Thank you, I'm glad to hear I was wrong and thank you for the invite. I try to contribute back any changes I make to open source software I use -- I haven't made many changes on my Bug Genie instance, although a few years ago I did privately contribute a security disclosure I found to this project which got quickly patched. 🙂
Regarding the website, maybe it might be effective to borrow some of the user flow of Mantis' home page? There are some nice things about their design:
- It "feels" like an open source project page as opposed to a commercial page.
- A lot of this is also that you appear to get everything in the open source download. TBH, if I'm looking for a free project to do a particular thing and I see 'pricing' link anywhere above the fold, I bail out and go to the next thing on the search results.
- The critical links (Demo, Download, Hosting) are all immediately obvious
- It doesn't feel like they are pushing one of the routes stronger than another.
Compared to Mantis, there's also some things Genie does well with its current design and hopefully can be kept:
- Feature walk-through
- Interesting screenshots
- Mantis stealthily upsells for the mobile version, which seems a bit less honest since people aren't going to realize that until they've already gotten an install going. Meanwhile, if you can find the Get page (I managed to once I found out it was in the footer) Genie is more up-front about this. Although, it seems kind of weird to monetize it at all in 2019 when mobile-compatible software is more or less expected for any project.
Sidenote, there's no screenshots of the source control integration. That feature sounds really neat, so it would be cool to include that somewhere (it's also not hooked up for the official instance).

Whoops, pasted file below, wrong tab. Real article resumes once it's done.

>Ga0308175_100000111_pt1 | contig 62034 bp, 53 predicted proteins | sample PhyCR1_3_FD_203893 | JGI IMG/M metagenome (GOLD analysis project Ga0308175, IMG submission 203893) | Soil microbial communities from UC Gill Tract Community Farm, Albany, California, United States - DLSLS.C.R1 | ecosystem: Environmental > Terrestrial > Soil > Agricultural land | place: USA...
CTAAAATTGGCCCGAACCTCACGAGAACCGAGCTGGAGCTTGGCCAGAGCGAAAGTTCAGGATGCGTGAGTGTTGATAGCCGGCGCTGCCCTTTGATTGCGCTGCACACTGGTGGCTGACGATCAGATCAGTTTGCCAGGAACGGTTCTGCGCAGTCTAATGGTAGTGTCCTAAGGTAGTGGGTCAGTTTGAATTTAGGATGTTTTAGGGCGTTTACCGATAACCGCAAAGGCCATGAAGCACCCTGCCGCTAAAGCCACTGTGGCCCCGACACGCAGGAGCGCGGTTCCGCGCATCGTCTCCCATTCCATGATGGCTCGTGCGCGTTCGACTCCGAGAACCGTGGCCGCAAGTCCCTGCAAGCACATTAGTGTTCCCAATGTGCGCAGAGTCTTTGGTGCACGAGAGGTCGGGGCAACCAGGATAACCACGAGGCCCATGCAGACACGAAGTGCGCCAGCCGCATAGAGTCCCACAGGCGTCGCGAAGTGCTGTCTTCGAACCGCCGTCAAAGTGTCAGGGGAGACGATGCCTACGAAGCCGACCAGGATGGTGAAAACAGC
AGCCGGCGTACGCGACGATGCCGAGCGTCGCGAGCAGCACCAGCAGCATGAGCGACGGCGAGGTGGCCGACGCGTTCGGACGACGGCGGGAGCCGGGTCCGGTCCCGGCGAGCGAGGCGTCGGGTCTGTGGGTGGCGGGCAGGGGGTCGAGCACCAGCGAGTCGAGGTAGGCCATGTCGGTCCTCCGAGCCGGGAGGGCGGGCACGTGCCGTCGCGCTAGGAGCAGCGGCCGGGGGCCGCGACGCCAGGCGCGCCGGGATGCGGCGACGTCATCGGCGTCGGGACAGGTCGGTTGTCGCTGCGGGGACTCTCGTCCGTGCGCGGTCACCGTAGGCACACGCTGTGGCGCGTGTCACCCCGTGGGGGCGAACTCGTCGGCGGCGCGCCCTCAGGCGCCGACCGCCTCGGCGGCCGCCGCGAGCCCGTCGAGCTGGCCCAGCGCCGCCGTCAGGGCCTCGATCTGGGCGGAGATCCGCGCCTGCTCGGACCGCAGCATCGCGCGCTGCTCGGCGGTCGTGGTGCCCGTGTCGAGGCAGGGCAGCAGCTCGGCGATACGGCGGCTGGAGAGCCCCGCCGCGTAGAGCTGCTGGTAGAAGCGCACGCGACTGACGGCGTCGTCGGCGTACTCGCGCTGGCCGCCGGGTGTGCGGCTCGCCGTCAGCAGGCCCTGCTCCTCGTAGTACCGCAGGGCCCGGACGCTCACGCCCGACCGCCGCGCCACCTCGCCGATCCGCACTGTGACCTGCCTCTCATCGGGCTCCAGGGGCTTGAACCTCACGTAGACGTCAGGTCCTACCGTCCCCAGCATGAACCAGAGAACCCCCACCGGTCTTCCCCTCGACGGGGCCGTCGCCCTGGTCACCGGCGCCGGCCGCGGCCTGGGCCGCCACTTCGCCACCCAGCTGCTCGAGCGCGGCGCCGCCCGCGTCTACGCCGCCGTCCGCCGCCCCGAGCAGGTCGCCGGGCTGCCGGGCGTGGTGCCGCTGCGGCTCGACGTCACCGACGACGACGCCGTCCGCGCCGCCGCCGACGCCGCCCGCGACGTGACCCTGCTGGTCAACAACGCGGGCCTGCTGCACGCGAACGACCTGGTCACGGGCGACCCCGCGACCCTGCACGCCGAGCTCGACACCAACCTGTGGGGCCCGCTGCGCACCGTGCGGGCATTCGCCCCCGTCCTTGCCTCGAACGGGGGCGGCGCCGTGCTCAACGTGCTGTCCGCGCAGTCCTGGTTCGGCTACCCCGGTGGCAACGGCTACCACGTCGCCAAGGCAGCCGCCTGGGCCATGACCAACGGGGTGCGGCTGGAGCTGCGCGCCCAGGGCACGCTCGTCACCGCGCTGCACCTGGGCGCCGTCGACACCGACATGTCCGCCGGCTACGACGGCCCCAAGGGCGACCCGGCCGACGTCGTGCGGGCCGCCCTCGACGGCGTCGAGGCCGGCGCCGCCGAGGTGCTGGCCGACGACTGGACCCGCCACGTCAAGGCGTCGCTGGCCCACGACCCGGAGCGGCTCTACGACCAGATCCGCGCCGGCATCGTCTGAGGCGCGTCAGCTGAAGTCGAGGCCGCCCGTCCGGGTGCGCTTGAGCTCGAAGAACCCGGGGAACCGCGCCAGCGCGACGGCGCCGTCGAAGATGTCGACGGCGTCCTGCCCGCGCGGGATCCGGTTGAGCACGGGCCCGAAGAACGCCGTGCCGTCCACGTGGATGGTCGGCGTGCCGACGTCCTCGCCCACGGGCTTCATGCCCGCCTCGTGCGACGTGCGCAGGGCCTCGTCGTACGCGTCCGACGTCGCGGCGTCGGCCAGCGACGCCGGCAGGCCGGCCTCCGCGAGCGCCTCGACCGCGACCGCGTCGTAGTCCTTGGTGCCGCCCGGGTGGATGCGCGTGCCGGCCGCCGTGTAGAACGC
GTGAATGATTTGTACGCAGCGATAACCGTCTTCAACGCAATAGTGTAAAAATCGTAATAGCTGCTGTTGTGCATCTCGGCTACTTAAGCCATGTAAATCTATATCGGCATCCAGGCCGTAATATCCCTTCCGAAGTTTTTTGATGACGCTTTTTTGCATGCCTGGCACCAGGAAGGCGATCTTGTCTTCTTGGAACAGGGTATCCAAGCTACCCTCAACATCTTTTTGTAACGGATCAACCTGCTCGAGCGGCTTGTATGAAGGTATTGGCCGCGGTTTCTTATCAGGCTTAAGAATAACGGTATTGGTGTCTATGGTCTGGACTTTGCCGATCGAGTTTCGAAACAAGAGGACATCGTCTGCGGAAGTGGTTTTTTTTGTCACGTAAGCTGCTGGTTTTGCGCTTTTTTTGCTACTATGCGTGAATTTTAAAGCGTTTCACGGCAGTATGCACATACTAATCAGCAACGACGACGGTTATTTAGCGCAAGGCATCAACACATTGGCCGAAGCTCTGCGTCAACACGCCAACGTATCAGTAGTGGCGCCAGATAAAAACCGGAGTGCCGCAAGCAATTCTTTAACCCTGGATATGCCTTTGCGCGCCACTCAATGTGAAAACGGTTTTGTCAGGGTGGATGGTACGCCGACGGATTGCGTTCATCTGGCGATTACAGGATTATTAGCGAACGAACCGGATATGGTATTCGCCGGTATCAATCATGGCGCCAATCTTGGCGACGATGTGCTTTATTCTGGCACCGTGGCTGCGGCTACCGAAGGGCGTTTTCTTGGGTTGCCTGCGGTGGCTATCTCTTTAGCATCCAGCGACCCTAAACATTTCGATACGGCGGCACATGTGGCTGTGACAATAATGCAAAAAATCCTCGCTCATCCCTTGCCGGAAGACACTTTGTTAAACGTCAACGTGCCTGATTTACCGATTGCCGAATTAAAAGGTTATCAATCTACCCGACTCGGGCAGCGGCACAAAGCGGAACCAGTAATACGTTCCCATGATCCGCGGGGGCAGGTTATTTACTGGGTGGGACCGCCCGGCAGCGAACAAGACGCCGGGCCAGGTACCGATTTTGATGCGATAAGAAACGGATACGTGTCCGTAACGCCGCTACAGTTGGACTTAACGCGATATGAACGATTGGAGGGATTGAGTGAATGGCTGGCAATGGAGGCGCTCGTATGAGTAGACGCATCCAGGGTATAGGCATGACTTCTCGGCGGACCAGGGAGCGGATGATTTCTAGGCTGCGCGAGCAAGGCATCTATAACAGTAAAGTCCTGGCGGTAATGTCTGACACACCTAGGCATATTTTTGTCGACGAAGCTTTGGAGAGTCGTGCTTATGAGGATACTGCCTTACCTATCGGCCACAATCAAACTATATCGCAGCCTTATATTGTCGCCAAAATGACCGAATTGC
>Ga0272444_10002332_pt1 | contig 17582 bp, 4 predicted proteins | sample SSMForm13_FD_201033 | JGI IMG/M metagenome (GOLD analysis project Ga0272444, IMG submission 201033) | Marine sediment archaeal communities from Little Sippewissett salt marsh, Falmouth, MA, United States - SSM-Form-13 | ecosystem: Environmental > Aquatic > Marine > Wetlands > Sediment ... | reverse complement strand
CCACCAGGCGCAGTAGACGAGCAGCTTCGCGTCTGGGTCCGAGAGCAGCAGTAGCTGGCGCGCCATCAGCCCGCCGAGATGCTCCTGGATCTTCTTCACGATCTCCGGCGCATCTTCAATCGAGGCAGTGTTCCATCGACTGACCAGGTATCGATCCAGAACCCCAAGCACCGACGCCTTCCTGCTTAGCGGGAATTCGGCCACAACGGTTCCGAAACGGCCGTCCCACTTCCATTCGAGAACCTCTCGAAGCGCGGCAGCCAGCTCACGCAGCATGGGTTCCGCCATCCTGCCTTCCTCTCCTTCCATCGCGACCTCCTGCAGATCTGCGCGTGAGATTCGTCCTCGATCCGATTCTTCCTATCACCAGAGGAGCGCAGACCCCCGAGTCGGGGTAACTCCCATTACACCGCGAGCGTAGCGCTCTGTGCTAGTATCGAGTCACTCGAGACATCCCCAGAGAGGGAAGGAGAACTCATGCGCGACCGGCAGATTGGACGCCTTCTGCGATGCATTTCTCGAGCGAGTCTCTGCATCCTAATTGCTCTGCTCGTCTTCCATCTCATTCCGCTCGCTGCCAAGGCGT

I'm by no means an expert in open source, but it seems like the projects that get the most adoption provide the full offering out-of-box. Either making a commercial project or an open source project is both good, but mixing commercial components and open-source components together ends up satisfying neither group of users, I think. If you're looking for open source stuff, you want the whole offering and you want to be able to self-host it. Even stuff like autoupdating or installing modules easily, the most popular open source projects like Wordpress offer this as standard.
Although I do think the non-code stuff you provide like optional hosting, training, support is a pretty fair way to monetize. Maybe even things like feature bounties, or sponsorship from QA companies who use TBG and are looking to find new customers? And bespoke/commissioned development for those esoteric company-specific features or custom theme development seems like it could be a good offering.